D. Koutsoyiannis, Reconciling hydrology with engineering (Openning lecture), IDRA 2012 – XXXIII Conference of Hydraulics and Hydraulic Engineering, Brescia, Italy, doi:10.13140/RG.2.1.2279.7046, 2012.
Hydrology has played an important role in the birth of Science in the antiquity. Indeed, the first scientific problems, put and studied as such, were about hydrological phenomena. Yet practical hydrological knowledge existed before the development of natural philosophy and science. This knowledge had its roots in human needs related to water storage, transfer and management. The term “hydrology” did not exist in the ancient literature and appeared only in the end of the eighteenth century to describe a body of knowledge related to water, on the one hand, and meteorological, climatological and health issues, on the other hand. However, it was the close relationship of hydrology with engineering that advanced it in a modern quantitative scientific discipline. This relationship is testified even in the first books bearing the name “hydrology” in their cover. These books, published in the second half of the 19th century, contained hydrological observational information along with hydraulic formulae and tables. It was only in the 1960s that, owing to UNESCO, hydrology acquired a clear, elegant and practically unquestionable until today, definition as a science. This definition places it among the geosciences and does not explicitly recognize a link with engineering. Nonetheless, hydrology continued its interaction with engineering and its development was related to the needs of the design and management of water infrastructures. In the 1980s this interaction was questioned and it was emphatically supported that cutting the umbilical cord between hydrology and engineering would be beneficial for both. Thereafter, hydrology, instead of becoming an autonomous science, it developed new umbilical cords, becoming a subservient to politically driven agendas, including green and, particularly, climate-related politics. This change of direction was dictated by the research funding opportunities, which disfavoured the autonomous character of hydrology and narrowed its role, for example in studying hypothetical or projected climate-related threats. Several negative experiences from the developments in the last years may make us think that reconciling hydrology with engineering could help hydrology to land again from the virtual reality into the real world, where data and facts are more important than models and predictions are tested against empirical evidence. Engineering experience may help hydrology to appreciate that parsimonious macroscopic descriptions are more powerful than inflationary detailed ones and that holistic approaches are more effective than reductionist ones. A fertilizing field of mutual integration of hydrology and engineering could be the study of change and the implied uncertainty and risk, which we cannot eliminate yet we can live with and cope with, in a manner that can be, and needs to be, quantitative and rigorous.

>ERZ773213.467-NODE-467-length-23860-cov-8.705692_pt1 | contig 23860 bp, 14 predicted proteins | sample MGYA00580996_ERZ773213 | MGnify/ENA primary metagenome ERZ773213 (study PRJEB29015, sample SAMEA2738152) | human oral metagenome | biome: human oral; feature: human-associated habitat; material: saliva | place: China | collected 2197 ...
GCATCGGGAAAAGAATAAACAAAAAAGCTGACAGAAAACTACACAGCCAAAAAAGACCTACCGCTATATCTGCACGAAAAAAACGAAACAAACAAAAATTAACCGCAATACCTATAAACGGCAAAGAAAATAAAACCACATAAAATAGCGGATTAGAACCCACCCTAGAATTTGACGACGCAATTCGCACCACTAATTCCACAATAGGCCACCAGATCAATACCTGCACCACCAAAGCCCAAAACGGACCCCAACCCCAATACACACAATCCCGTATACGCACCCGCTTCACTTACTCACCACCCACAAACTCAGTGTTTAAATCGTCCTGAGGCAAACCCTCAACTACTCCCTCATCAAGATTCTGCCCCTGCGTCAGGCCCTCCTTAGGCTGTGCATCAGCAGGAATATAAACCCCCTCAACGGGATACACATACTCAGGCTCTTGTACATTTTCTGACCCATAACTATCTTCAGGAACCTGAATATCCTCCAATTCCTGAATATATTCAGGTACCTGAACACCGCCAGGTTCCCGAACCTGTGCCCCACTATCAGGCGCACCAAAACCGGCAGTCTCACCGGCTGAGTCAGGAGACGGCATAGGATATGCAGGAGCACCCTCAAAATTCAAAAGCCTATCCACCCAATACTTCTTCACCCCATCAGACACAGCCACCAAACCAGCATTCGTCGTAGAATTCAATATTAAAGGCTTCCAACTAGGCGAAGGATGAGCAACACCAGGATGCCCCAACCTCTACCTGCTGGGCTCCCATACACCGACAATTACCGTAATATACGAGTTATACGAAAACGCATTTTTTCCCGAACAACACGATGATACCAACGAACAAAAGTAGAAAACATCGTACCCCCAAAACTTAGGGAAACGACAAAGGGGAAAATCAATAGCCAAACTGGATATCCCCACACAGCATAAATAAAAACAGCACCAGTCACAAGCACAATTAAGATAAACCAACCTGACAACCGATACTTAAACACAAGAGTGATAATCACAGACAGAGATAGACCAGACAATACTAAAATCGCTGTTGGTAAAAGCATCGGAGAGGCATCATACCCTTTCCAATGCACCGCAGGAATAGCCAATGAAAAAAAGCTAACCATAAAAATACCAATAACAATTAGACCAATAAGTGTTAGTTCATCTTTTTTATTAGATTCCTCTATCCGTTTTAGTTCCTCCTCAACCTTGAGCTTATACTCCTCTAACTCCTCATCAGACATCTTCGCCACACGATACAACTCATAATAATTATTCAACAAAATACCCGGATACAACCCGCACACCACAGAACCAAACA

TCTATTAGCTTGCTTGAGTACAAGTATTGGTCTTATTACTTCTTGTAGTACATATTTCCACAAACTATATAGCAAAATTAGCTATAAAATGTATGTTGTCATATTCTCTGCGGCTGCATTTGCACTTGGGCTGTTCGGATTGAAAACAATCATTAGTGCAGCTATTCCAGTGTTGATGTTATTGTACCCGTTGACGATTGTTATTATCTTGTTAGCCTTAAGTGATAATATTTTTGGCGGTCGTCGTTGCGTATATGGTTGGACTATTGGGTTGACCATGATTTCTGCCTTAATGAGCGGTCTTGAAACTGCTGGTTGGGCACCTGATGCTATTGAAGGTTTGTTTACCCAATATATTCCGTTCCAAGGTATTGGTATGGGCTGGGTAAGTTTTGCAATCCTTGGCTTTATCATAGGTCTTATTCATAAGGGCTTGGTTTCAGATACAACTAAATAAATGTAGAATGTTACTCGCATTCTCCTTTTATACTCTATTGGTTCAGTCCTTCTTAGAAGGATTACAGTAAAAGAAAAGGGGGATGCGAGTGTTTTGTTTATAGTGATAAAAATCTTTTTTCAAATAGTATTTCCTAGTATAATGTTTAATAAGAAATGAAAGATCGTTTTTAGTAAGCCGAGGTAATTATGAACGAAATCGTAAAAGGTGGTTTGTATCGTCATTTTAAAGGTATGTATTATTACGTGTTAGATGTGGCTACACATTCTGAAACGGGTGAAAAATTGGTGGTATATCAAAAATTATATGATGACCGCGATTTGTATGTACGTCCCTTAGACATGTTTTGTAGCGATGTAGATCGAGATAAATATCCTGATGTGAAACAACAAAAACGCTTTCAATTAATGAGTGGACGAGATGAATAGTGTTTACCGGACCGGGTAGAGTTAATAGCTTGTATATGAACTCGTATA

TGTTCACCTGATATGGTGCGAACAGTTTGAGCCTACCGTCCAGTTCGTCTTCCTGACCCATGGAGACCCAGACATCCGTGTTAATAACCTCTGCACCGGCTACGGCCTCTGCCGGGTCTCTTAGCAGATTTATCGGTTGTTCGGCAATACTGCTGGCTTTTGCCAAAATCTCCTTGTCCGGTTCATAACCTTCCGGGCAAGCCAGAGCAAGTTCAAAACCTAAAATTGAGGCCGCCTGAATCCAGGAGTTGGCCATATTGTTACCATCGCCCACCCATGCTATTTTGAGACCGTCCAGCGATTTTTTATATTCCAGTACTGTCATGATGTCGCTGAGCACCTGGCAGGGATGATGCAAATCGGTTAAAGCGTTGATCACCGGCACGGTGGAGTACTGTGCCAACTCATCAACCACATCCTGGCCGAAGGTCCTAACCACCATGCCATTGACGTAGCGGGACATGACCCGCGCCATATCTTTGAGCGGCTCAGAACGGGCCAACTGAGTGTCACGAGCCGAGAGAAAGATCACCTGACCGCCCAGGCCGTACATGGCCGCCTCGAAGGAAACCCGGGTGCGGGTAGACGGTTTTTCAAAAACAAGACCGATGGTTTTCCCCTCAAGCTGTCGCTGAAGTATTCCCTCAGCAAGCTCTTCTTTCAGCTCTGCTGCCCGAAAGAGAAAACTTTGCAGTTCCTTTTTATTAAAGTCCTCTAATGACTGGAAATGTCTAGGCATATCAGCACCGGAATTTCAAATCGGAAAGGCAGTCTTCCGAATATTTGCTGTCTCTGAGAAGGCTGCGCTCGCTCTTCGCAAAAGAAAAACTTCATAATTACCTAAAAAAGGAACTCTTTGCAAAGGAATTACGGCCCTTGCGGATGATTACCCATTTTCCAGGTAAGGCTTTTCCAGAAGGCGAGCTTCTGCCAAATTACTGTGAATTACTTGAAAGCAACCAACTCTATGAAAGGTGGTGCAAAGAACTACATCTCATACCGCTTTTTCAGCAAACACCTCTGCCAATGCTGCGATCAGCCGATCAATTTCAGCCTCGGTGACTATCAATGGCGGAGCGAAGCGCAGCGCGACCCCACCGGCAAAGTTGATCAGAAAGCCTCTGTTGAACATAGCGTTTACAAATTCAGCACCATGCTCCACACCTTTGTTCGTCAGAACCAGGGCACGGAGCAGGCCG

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Koutsoyiannis, D., Reconciling hydrology with engineering, Hydrology Research, 45 (1), 2–22, 2014.
Our works that reference this work:
|1.||D. Koutsoyiannis, Hydrology and Change, Hydrological Sciences Journal, 58 (6), 1177–1197, doi:10.1080/02626667.2013.804626, 2013.|